London-listed Essar Energy plc today said it will start a USD 100 million cost improvement programme at UK's second-biggest oil refinery to weather sharp dip in refining margins.
The Stanlow refinery had a negative gross refining margin of 2.61 per barrel in the third quarter of 2013-14 fiscal as compared to earning USD 7.22 on turning every barrel of crude oil into fuel in the same period a year ago.
The negative GRM was "due to major turnaround during the quarter, lower benchmark margins and increased production of lower value intermediary products post the furnace incident," the company said in a statement.
Essar's Stanlow Refinery in Ellesmere Port had in January last year reported a furnace fire.
"At the Stanlow refinery in the UK, throughput during Q3 FY2014 fell to 5.8 million barrels compared to 18 million barrels during Q3 FY2013. This was mainly due to a planned major maintenance shutdown in the quarter and a subsequent furnace incident," the statement said.
As a consequence of the turnaround, furnace incident and negative GRM, Stanlow has had negative cash flow of USD 287 million in the year to date including capital expenditure of USD 170 million.
"This shortfall has been met by a combination of operating cash flow, extended working capital facilities and equity," it said.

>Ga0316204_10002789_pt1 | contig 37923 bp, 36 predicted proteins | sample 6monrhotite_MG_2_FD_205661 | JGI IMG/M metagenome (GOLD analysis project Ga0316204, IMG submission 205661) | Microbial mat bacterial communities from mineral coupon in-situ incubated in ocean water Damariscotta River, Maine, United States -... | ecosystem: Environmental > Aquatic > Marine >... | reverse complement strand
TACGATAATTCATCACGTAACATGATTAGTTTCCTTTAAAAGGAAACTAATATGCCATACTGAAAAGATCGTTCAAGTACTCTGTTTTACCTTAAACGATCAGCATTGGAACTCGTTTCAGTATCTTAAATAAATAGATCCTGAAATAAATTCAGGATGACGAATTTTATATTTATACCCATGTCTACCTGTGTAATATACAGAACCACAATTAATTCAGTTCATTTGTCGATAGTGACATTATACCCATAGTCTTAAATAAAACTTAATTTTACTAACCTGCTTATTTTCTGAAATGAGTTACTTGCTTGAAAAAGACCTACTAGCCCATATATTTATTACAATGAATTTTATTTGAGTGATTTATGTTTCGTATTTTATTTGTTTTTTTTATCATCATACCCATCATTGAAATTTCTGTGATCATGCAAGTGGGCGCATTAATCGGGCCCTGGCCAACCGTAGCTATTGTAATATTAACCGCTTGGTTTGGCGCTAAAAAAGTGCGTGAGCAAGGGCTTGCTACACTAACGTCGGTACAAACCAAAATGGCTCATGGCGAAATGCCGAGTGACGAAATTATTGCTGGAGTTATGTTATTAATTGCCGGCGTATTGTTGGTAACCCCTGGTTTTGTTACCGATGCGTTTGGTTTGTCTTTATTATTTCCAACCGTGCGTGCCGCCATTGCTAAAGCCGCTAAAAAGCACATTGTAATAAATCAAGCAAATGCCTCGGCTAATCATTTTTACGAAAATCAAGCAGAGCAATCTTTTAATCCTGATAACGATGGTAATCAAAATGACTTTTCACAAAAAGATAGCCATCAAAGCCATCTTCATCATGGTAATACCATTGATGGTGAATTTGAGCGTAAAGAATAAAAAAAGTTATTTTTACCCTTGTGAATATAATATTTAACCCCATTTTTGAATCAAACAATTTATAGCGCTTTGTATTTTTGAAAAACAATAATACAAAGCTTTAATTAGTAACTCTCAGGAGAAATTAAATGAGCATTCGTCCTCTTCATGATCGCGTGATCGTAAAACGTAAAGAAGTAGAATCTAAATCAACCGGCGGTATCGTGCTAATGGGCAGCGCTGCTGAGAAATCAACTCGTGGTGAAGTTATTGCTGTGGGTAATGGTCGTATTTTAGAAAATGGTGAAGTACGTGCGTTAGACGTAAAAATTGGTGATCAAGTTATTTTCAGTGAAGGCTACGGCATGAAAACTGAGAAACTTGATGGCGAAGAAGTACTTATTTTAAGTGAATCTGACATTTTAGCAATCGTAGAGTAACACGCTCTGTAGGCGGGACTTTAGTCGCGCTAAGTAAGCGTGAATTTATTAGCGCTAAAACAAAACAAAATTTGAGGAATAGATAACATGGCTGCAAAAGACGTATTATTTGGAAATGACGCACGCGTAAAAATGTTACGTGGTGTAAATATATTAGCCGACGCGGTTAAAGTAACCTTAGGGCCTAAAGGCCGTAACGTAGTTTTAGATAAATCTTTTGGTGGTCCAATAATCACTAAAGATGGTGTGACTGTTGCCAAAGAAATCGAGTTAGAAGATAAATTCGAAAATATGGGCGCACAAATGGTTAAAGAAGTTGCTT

As a result of its financial performance and the weak European refining industry environment, "Stanlow is embarking on an estimated USD 100 million cost improvement programme to ensure that the business is able to weather this period of exceptionally poor refining margins. This programme will focus on all aspects of operating, capital and financial costs without compromising safety or reliability."
Stanlow will be mothballing its smaller crude unit by October this year. This will further reduce fuel oil and naphtha production and improve absolute margins whilst delivering cost efficiencies, the statement added.
Stanlow's yield profile is expected to become around 33 per cent gasoline, 57 per cent kerosene and diesel and 3 per cent fuel oil. As a result, annualised crude throughput is expected to reduce to 71 million barrels per annum.